While both methods can be effective, walking with poles does take some practice to nail down the required coordination. Take your time to learn the cadence that works best for you, and then set out on your newfound adventure. There are also plenty of references online to help you master each step, including the helpful beginner's guide from the American Nordic Walking Association.
How We Tested
Over the course of multiple weeks, I took to the streets and trailways around my neighborhood to get a better understanding of this new fitness activity, highlighting key features to look for in the following categories: poles, footwear, apparel and accessories. I made notes of which items worked well throughout my pacing, as well as their comfort and effectiveness in keeping me focused on the activity at hand. While there's not a lot of stress to be placed on your Nordic walking gear, I also looked at the overall durability of each product. After all, this is a routine that can easily grow into a lifelong hobby, so it helps to have gear that can stick around for a while.
Now, let's lace up, pole up and head out to discover the top Nordic walking essentials you'll need for those low-key training days.
Nordic Walking Poles
If you haven't gotten the hint by now, Nordic walking poles are one of the most important pieces to your Nordic walking setup. These devices differ from your normal ski or trekking poles due to their handle structure and traction tips. The handles are typically more ergonomic for a comfortable in-hand experience, while the tips aren't as pointed and often showcase a rubber, rocker-style base. This helps your poles glide smoothly through each step while also creating a stable base across roadways and varying terrain.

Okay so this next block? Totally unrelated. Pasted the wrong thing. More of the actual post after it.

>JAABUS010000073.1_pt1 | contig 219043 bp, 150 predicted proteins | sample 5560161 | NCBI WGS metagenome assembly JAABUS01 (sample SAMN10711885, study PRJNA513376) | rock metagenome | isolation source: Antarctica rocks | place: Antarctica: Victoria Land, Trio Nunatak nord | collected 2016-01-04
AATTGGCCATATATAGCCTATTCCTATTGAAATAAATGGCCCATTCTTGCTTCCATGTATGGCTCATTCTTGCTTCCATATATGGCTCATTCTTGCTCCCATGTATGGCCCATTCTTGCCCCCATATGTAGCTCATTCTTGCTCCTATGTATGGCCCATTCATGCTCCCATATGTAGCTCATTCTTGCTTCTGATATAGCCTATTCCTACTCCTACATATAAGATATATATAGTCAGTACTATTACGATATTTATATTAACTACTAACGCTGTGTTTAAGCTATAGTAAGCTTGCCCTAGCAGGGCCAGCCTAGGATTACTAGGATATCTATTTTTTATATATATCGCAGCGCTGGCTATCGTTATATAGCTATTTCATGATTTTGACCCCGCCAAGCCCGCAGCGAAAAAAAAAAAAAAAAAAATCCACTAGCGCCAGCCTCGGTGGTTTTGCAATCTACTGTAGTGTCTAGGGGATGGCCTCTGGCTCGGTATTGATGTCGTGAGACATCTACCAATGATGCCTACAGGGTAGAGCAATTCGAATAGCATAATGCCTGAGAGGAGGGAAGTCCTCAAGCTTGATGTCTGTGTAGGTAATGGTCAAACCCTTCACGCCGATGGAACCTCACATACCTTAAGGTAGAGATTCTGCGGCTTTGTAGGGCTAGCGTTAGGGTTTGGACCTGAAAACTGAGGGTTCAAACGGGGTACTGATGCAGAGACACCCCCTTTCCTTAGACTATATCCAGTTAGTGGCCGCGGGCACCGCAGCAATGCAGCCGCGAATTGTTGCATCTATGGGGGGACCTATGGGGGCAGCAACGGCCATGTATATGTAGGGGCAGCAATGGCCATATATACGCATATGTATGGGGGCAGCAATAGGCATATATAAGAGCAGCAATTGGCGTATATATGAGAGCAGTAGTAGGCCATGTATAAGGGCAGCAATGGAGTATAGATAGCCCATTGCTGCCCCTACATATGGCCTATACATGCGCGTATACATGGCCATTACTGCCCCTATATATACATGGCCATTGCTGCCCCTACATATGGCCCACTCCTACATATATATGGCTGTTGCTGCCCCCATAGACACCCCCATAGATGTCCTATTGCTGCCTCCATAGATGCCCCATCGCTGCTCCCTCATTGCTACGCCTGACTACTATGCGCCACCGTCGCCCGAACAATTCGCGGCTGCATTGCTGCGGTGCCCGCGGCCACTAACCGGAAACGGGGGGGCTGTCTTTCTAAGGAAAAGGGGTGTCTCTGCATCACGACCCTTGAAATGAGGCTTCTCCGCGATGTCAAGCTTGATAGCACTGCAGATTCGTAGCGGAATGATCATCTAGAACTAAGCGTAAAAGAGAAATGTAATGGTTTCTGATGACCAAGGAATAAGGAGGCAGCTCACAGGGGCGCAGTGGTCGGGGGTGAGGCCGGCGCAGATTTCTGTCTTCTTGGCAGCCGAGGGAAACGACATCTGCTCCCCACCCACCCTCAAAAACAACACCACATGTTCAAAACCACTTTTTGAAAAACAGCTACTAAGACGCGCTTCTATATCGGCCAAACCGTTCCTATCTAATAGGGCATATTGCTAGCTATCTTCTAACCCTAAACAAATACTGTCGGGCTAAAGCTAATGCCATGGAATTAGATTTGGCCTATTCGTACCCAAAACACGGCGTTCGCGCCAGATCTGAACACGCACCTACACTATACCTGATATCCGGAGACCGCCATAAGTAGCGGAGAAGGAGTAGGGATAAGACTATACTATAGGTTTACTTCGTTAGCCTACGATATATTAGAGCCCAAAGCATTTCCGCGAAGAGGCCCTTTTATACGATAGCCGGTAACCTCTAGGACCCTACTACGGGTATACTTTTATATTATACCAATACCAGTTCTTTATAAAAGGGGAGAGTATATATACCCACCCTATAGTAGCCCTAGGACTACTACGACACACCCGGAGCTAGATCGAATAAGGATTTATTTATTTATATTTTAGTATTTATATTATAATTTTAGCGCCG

Leki Traveller Carbon Poles
For lightweight, premium walks, I really enjoy the Leki Traveller Carbon poles. The durable PRC 1000 carbon segments make each pickup a breeze, and the Shark Frame Strap Mesh ensures you’re always connected to the handle in a breathable, comfortable fit. I wouldn’t recommend leaning heavily on these poles, however, as the Speed Lock 2 plus can give out under extreme pressure if not set correctly. For walking purposes, though, these are top-notch essentials for any respected Nordic walking setup.